Julian the Apostate

Roman Emperor Julian II (there was also an emperor Didius Julianus). Ruled from 361 to 363 A.D. Is mainly notable as being the last Pagan emperor of Rome. All subsequent emperors were Christians. He was one of the two nephews of Constantine I, who was not murdered by his son Constantinus II (the other, Gallus, was later executed for corruption). He was given the rank of Caesar in 355, and became governor of Gaul. He proved an able administrator, and won the hearts of the people by winning decisive victories against the barbarians. Constantinus sought to decrease the growing power of Julian and his armies by removing his troops and sending them to the east to fight the Persians. Julian's troops rebelled, declaring him to be the true emperor. Constantinus was moving his armies to meet those of Julian, but he died en-route, and Julian assumed command of the empire.

Julian was a philosopher emperor who wrote his thoughts down, many of which survive even today. He led the neo-pagan movement which sought to return Rome to the old gods of its past. Though he found many followers in his lifetime, Christianity was firmly entrenched by this time, and Julian simply didn't live long enough to bring about any meaningful change. He was killed in 363 while fighting the Persians, and Jovian was named emperor after him.

See Roman Emperors
The life of Julian was also chronicled in a novel by Gore Vidal. A highly entertaining account, and barring one or two moments of poetic licence, a fairly accurate one. Lorenzo de' Medici and Henrik Ibsen also wrote plays about Julian.

It is perhaps a simplification to state that he was one of the last Hellenic Roman Emperors, as previous Emperors had embraced Christianity, during his brief reign Julian restored the worship of Helenic gods.

Julian was another figure whose famous last words, in this case "Thou hast conquered, Galilean" he probably didn't say. Note and this is not only because this is an english statement, not greek.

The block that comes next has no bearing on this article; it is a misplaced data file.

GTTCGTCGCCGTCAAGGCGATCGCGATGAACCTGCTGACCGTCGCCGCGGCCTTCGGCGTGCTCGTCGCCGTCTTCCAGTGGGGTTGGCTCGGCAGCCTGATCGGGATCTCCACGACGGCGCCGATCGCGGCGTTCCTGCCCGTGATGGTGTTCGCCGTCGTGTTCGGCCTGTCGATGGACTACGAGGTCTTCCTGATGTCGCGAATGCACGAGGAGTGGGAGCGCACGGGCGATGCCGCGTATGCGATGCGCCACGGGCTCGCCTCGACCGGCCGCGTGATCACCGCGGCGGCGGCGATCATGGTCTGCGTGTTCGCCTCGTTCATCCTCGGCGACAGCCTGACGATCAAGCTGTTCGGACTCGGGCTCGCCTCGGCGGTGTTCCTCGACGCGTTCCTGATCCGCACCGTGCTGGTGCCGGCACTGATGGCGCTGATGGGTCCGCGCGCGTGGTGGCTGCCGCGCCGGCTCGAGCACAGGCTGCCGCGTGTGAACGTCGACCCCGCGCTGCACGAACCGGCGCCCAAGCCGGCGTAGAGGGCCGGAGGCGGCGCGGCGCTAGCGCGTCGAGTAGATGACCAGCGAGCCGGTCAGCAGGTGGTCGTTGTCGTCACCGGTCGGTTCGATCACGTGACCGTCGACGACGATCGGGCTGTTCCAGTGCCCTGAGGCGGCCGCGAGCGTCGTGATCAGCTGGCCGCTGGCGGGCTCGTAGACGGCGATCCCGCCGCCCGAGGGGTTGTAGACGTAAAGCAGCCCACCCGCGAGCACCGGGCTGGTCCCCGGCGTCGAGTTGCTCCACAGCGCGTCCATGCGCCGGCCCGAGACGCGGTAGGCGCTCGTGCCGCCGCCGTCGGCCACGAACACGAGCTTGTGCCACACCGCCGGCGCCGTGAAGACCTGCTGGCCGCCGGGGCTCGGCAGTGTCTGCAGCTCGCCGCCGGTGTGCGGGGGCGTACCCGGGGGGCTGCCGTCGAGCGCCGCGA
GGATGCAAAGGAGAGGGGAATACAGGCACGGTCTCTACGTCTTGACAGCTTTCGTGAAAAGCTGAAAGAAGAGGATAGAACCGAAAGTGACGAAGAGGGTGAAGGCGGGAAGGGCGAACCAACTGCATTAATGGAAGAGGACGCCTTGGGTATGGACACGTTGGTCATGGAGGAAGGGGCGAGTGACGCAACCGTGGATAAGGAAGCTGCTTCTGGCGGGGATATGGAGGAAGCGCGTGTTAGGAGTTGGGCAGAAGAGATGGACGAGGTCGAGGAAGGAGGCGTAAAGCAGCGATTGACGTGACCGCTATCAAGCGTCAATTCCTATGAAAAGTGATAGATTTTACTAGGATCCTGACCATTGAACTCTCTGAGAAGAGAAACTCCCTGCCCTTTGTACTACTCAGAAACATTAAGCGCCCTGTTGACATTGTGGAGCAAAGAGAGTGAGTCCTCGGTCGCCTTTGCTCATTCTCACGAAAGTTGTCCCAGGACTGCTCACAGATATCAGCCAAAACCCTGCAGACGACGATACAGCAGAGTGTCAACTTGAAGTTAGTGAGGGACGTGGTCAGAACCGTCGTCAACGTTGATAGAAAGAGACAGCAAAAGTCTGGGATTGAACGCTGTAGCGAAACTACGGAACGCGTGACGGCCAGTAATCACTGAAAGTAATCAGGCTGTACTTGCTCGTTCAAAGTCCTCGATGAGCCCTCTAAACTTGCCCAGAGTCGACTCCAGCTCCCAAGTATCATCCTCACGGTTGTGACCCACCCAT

Julian, often called Julian the Apostate, Roman emperor from 361 to 363. He was born (full name Flavius Claudius Julianus) in about 331. On the death of his uncle Constantine the Great in 337, who had converted the empire to Christianity, all the older members of his family, the younger branch, were slaughtered, and he was only saved because of his tender age by the intervention of the empress Eusabia. He was forced to become a monk.

In 355 he began to study at Athens, where his loathing of Christianity fused with a love of learning, an appreciation of the classics, and a profound morality. But after a short time he was summoned to Milan to become Caesar, or deputy emperor, and to marry the emperor's sister Helena.

He embarked on numerous campaigns and was a valiant soldier. In 360, his cousin the emperor having recalled him in fear of his growing popularity, his troops proclaimed him Augustus and he marched on Constantinople. The emperor dying the following year, Julian took power.

He was a tolerant and wise ruler. He did not suppress the Christian sects, merely stripping them of their new privileges, but they hated him as if he had. He tried to rekindle the ancient "pagan" religion, and founded a secular library at Constantinople (destroyed by fire 491).

Of his books, one was a satire Misopogon or "Beard-hater" on the city of Antioch, where he had made himself unpopular by fixing the corn price to stave off famine. (They had mocked his unkempt beard, that of a philosopher.) He also wrote letters, orations, and satires on past Caesars.

His final campaign was against the Persians. He advanced far but was betrayed into going too far, and was killed in the course of a forced retreat, near Ctesiphon.

After his death many Christian legends were spread about him, such as that his last words were "You have won, Galilean", and that flames erupted from the earth when he tried to rebuild the temple at Jerusalem to disprove the prophecy of Jesus. These fables were condemned by Voltaire, who said of Julian